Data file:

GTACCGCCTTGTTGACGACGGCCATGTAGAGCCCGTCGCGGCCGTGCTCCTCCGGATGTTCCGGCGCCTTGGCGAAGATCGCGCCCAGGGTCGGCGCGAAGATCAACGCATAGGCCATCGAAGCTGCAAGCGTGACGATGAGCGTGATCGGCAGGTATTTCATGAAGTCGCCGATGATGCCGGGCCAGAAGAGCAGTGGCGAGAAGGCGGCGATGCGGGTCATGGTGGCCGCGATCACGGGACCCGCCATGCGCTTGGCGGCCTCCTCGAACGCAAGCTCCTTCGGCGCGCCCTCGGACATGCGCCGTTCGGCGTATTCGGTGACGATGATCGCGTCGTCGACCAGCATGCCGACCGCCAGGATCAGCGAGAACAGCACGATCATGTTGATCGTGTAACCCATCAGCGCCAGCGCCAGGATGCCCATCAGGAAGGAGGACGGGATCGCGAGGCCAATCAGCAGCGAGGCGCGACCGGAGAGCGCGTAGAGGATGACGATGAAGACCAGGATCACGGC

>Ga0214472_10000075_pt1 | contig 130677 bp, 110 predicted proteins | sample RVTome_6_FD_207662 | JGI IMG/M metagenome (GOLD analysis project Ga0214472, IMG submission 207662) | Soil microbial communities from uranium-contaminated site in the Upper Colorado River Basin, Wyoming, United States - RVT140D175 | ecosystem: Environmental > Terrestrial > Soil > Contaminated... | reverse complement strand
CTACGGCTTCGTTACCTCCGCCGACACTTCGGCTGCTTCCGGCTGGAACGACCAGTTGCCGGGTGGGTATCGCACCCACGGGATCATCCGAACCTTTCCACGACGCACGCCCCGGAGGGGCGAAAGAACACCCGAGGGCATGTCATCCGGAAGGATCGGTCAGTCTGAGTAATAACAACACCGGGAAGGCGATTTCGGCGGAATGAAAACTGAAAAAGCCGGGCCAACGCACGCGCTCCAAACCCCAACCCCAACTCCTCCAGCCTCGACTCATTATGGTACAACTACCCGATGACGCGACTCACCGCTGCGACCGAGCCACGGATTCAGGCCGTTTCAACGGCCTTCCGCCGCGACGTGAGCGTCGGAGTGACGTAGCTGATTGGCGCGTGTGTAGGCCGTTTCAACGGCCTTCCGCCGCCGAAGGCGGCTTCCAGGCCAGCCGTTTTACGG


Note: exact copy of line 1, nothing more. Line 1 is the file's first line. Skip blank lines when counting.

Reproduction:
GTACCGCCTTGTTGACGACGGCCATGTAGAGCCCGTCGCGGCCGTGCTCCTCCGGATGTTCCGGCGCCTTGGCGAAGATCGCGCCCAGGGTCGGCGCGAAGATCAACGCATAGGCCATCGAAGCTGCAAGCGTGACGATGAGCGTGATCGGCAGGTATTTCATGAAGTCGCCGATGATGCCGGGCCAGAAGAGCAGTGGCGAGAAGGCGGCGATGCGGGTCATGGTGGCCGCGATCACGGGACCCGCCATGCGCTTGGCGGCCTCCTCGAACGCAAGCTCCTTCGGCGCGCCCTCGGACATGCGCCGTTCGGCGTATTCGGTGACGATGATCGCGTCGTCGACCAGCATGCCGACCGCCAGGATCAGCGAGAACAGCACGATCATGTTGATCGTGTAACCCATCAGCGCCAGCGCCAGGATGCCCATCAGGAAGGAGGACGGGATCGCGAGGCCAATCAGCAGCGAGGCGCGACCGGAGAGCGCGTAGAGGATGACGATGAAGACCAGGATCACGGC